Business

Food Industry Pros Attend Napa Valley Seminar on Olive Oil Quality

Jan. 15, 2012
By Curtis Cord

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Culinary Institute of America Vice President Greg Drescher opened the Olive Oil Flavor and Quality Seminar in St. Helena Thursday by saying olive oil was poised for the great­ness achieved by other foods like coffee, pre­mium cheeses and choco­late, but would first need to break away from old ways of think­ing.

“Many other food prod­ucts, even in these dif­fi­cult eco­nomic times, are oper­at­ing in a space that rewards and pro­motes qual­ity, inno­va­tion and upward pric­ing strate­gies,” Drescher said before a sold-out amphithe­atre of 150 food indus­try pro­fes­sion­als at the CIA’s stun­ning Napa Valley campus.

“Olive oil wants to follow this same growth curve in qual­ity, but as we will learn today, some­times for­ward progress is under­mined by tired, old par­a­digms of doing busi­ness.”

“I am firmly con­vinced, how­ever, that olive oil is poised for a new chap­ter,” he added, “one that will cap­ti­vate the imag­i­na­tion of chefs, retail­ers and con­sumers alike; a new story about incred­i­ble fla­vors hidden in plain view.”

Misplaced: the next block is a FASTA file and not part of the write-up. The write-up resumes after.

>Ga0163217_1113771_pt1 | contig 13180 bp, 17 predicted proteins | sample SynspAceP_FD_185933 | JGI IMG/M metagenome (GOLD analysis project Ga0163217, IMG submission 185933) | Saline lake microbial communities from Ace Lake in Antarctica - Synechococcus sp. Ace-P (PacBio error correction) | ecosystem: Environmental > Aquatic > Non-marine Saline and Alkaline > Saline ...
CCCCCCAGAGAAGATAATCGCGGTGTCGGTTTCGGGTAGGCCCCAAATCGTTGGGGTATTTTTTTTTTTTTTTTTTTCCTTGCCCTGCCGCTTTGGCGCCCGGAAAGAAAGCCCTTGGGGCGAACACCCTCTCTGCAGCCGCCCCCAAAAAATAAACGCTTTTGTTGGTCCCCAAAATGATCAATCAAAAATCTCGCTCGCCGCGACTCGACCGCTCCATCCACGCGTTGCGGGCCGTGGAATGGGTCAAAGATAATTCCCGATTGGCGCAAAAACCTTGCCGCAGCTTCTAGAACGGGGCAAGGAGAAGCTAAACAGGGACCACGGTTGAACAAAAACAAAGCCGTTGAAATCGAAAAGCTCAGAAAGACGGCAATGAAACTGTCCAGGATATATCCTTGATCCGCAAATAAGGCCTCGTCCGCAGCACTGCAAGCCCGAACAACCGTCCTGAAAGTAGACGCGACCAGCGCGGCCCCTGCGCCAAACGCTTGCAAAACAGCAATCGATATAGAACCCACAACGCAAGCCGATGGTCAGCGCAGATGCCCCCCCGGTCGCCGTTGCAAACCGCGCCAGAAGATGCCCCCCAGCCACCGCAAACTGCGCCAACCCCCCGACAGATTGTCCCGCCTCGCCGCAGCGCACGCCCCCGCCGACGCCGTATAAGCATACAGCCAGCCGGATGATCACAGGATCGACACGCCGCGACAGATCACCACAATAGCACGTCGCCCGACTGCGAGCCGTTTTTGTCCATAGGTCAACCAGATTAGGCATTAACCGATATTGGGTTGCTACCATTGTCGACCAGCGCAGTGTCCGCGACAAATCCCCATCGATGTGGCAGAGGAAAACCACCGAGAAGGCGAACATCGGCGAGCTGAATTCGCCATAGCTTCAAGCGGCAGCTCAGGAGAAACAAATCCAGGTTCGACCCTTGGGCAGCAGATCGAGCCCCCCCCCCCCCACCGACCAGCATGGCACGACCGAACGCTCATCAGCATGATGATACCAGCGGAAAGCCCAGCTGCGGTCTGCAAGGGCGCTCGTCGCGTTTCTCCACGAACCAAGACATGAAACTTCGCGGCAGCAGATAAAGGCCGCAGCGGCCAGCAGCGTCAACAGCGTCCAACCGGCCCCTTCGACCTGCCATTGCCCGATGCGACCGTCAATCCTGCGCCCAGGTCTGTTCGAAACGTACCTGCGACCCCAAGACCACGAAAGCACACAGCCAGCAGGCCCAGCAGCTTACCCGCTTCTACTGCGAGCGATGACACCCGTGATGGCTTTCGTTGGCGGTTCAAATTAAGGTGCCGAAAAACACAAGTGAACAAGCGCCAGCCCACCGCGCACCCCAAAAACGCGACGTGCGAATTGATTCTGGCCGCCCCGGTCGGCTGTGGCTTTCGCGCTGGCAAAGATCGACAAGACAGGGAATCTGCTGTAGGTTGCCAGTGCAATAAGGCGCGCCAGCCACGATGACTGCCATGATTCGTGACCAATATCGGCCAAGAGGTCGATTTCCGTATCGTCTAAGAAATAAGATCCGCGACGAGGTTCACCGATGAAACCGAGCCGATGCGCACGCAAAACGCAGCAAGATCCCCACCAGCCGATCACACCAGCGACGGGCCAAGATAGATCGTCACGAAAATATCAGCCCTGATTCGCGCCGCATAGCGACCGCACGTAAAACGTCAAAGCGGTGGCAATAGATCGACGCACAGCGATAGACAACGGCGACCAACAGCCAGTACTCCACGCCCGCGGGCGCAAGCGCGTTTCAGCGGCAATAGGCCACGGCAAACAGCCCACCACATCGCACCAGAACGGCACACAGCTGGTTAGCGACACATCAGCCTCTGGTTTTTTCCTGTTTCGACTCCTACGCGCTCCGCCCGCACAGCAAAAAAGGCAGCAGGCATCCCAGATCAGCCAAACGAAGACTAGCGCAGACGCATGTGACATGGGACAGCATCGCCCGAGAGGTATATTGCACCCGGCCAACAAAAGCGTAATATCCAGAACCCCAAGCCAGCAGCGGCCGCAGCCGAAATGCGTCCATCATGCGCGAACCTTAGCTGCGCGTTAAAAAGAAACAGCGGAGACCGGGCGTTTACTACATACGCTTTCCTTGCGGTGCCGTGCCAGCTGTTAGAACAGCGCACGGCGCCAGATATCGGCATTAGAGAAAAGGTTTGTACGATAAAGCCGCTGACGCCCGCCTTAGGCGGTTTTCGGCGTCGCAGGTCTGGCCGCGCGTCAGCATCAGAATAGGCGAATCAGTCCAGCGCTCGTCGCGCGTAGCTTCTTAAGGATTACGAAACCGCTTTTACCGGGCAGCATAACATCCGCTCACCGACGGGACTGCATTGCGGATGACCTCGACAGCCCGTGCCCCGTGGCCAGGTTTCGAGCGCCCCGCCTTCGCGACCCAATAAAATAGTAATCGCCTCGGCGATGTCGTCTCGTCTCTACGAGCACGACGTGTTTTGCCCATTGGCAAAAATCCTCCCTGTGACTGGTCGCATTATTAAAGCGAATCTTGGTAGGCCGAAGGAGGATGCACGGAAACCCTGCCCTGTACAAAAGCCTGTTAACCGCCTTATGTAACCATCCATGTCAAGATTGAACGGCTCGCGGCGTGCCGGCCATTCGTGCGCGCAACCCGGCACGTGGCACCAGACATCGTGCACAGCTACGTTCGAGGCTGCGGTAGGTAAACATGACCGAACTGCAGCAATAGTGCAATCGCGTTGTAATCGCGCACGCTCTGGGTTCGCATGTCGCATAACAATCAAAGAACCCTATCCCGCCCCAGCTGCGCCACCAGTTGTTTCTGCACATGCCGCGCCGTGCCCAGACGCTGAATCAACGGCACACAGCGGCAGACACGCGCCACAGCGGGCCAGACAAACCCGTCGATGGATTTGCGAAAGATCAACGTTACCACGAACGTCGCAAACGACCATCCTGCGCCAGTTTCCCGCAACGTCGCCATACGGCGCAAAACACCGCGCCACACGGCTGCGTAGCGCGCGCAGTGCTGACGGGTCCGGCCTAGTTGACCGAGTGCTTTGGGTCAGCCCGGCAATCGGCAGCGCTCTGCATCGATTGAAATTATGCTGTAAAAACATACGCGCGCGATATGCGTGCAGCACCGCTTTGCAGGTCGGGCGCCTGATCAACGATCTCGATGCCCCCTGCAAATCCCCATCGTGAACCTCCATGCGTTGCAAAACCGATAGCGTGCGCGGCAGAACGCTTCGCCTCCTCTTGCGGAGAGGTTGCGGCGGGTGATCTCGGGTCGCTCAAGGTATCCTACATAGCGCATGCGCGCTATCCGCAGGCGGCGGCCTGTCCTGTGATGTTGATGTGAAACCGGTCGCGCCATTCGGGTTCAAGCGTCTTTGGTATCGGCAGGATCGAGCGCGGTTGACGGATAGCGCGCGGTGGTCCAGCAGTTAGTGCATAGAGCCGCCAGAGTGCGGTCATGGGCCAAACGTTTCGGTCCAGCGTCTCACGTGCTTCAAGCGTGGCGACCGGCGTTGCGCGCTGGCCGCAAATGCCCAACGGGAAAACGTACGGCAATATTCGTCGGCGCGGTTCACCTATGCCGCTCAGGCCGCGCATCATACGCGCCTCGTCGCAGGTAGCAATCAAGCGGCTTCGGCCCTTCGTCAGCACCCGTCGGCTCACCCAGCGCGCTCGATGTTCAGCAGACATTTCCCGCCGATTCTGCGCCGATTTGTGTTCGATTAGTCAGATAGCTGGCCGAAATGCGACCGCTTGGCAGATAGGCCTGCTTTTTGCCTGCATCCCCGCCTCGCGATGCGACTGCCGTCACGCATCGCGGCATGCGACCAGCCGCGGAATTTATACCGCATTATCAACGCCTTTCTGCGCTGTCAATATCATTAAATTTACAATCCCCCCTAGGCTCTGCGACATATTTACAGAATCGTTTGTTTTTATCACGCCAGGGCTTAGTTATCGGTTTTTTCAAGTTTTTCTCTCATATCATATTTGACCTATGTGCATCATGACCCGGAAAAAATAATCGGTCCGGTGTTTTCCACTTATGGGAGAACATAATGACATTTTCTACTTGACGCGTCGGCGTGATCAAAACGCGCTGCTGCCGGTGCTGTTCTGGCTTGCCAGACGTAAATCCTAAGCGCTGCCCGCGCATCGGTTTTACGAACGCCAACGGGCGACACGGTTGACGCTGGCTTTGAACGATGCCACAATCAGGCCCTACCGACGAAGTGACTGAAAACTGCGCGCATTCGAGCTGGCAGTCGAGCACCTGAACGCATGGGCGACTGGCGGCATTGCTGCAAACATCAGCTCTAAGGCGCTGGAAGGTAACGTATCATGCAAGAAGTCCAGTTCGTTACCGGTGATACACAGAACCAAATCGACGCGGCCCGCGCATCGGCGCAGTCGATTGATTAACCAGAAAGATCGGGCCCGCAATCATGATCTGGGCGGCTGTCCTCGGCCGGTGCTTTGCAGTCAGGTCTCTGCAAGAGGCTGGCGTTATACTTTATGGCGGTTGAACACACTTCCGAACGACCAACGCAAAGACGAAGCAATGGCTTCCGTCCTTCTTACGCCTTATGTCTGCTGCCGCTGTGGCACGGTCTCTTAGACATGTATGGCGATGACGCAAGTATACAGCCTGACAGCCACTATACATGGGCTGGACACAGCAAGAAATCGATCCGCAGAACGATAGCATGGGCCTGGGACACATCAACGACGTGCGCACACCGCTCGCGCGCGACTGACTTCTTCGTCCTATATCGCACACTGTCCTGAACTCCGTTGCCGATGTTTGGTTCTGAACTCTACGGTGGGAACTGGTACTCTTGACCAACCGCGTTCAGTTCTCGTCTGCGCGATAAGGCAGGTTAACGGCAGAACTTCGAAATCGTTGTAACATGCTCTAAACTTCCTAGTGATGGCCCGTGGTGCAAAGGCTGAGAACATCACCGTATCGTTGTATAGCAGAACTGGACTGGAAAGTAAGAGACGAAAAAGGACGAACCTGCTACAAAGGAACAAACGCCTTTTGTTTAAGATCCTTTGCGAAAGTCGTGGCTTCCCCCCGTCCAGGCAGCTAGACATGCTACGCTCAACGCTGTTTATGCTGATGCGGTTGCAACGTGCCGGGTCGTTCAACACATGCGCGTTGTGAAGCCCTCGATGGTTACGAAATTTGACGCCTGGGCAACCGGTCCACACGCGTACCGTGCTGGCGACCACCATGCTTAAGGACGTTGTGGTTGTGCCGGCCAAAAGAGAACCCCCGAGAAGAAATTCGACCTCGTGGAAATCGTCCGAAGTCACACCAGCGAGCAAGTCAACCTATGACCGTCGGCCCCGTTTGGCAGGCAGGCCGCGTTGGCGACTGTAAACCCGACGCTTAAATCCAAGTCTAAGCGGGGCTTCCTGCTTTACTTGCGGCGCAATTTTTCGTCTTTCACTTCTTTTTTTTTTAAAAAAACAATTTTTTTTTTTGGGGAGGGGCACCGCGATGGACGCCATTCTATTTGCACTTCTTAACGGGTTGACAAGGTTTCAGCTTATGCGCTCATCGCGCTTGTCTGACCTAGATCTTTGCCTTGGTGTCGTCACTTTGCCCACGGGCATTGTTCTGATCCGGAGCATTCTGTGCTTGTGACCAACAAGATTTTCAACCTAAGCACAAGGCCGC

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Drescher’s state­ment set the tone for a fast-paced day of pre­sen­ta­tions and dis­cus­sion that was per­haps less unique for its mes­sages than for its audi­ence.

Jointly pro­duced by the Culinary Institute and the UC Davis Olive Center, the con­fer­ence lineup fea­tured the reg­u­lar cast from the Association 3E Beyond Extra Virgin con­fer­ences — the olive oil qual­ity think tank that includes Drescher, Dan Flynn, Claudio Peri, Aris Kefalogiannis, Paolo Pasquali, Rosa Vañó, Paul Bartolotta, Alexandra Devarenne, Tom Mueller and others.

But while last summer’s BEV con­fer­ence in Córdoba played to an audi­ence of mostly pro­duc­ers, politi­cians and jour­nal­ists, this week’s show was directed to a group of pro­fes­sion­als fur­ther down the supply chain who make olive oil buying deci­sions for retail­ers and food ser­vice indus­tries.

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Unable to resist such a rare oppor­tu­nity to address the people who stand between them and con­sumers who only know the taste of bad olive oil, some pre­sen­ters made their points in the form of a harsh scold­ing.

In years of facing buyers through­out the world for Australia’s Cobram Estate, Ashley Read caused at least a few uncom­fort­able shifts in the audi­ence when he recalled “just two who actu­ally opened the bottle and tasted the oil inside,” and sug­gest­ing it was time for buyers to “get seri­ous about what the olive oil is and what you want your cus­tomers con­sum­ing.”

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Read’s frus­tra­tion is under­stand­able. Cobram Estate is her­alded as one of the world’s most effi­cient and well-run olive oil pro­duc­ers. Yet facing com­pe­ti­tion from sub­si­dized, lower qual­ity and often mis­la­beled imports, the lead­ing Australian olive oil com­pany is fight­ing for its life. The second-biggest pro­ducer, Kailis Organic, declared bank­ruptcy in November.